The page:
Airing on New Year’s Eve, this sixty-second spot introduced the SSR to the world.

A new car…uh…truck…or convertible…for the new year.

In the commercial, a Corvette leads the way, in hot pursuit of a car transporter, followed by an Aveo, and a pickup truck, all in blazing fire engine red, each one taking its place on one of the transporter’s two decks.

Joined by other Chevy models, it is the SSR that finally brings up the rear by zooming down the highway and making a quick reverse before backing into its place, the last one available, on the car transporter.

Unlike the other cars, the SSR was the only one showcased in yellow, “Slingshot Yellow,” and that quick maneuver calls to mind the snapping action of a slingshot as if the SSR was rocketed into the Chevy lineup by an unseen force.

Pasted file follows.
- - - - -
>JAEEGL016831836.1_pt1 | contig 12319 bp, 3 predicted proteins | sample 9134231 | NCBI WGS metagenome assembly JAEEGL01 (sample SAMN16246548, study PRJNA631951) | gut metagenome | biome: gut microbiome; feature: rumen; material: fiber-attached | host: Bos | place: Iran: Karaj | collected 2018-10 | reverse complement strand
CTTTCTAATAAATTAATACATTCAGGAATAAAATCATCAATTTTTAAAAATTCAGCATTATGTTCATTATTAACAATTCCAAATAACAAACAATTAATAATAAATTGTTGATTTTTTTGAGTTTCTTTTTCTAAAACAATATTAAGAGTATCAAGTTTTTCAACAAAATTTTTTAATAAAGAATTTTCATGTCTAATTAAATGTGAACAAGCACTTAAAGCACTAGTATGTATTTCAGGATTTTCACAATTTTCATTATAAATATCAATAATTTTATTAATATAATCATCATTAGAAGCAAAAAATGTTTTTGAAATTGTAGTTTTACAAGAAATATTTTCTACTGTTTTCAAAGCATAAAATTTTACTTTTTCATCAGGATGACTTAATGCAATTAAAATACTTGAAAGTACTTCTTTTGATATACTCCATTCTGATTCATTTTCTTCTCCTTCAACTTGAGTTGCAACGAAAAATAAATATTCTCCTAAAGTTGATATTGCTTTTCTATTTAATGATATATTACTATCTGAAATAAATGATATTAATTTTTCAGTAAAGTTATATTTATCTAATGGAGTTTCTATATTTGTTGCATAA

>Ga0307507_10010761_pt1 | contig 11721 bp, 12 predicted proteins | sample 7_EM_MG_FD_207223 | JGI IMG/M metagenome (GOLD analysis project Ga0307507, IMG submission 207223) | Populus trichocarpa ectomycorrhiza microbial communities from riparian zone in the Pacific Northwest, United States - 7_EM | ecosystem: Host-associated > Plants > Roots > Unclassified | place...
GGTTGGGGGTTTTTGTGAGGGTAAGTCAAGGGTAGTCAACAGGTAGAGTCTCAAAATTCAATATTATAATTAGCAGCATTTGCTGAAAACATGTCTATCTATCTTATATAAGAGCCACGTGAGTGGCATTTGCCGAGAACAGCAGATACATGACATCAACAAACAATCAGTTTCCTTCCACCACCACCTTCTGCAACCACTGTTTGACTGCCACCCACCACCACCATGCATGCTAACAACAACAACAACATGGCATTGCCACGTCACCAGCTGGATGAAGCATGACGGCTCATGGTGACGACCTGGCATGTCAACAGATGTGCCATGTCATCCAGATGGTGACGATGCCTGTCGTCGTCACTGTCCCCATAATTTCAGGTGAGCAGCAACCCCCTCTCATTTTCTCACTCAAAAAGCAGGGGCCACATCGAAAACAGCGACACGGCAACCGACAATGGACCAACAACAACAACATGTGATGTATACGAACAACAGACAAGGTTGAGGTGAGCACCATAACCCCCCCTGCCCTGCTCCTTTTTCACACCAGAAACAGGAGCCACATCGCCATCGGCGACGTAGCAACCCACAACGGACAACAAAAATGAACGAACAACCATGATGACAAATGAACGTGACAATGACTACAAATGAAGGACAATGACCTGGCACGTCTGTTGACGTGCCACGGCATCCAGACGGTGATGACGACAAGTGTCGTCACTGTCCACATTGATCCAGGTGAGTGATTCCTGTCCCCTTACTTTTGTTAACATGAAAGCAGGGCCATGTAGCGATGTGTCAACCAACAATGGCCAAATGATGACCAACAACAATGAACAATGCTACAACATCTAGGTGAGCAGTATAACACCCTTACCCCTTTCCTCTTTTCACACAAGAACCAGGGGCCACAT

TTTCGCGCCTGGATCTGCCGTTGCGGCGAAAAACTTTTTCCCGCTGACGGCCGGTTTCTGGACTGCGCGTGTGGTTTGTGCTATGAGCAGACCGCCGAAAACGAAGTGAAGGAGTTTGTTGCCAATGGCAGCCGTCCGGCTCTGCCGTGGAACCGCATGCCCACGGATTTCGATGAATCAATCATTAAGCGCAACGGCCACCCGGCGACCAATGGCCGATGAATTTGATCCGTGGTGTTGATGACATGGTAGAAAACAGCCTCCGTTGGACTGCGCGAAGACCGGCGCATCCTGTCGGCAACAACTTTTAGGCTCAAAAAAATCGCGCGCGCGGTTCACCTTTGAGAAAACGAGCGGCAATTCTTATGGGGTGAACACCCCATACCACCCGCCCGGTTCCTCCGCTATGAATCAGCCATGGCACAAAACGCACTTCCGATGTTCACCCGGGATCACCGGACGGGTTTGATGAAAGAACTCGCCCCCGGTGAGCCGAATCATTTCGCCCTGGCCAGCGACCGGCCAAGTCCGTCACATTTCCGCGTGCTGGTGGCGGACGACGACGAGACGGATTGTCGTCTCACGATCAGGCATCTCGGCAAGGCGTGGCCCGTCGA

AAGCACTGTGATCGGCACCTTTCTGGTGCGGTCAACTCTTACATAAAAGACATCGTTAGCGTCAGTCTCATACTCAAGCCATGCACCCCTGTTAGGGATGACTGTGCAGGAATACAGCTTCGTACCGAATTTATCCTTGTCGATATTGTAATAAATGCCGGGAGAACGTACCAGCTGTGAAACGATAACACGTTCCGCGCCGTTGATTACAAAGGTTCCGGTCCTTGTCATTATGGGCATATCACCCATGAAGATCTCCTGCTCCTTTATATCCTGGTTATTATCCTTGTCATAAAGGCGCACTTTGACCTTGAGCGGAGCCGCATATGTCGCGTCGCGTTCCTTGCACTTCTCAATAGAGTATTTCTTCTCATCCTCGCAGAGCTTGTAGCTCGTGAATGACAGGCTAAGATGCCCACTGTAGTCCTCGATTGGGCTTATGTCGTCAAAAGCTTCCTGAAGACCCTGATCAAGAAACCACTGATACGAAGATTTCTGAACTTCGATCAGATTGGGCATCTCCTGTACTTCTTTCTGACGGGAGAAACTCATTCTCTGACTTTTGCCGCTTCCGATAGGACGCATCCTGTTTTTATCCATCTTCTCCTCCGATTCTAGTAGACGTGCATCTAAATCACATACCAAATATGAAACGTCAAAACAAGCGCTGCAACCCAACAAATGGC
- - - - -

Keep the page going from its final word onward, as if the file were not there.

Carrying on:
All of this movement is choreographed to some rather menacing-sounding, techno-driven music, which then morphs into a more recognizable version of Steppenwolf’s retro, 1968 hit, “Magic Carpet Ride.”

This, Chevy declares, is an American Revolution, a nod to Chevrolet’s heritage as a top American car manufacturer, and a signal that innovation is on its way.

Sadly, the creative, albeit somewhat Frankenstein-like innovation of the SSR is only available now in the form of a used or pre-owned car, at your local Chevy dealer.

But taking the time to track one down might just might be worth it.

Some automotive enthusiasts believe that the SSR’s short life and small production size will eventually help to establish it somewhere in the ranks of classic cars.

Only time will tell.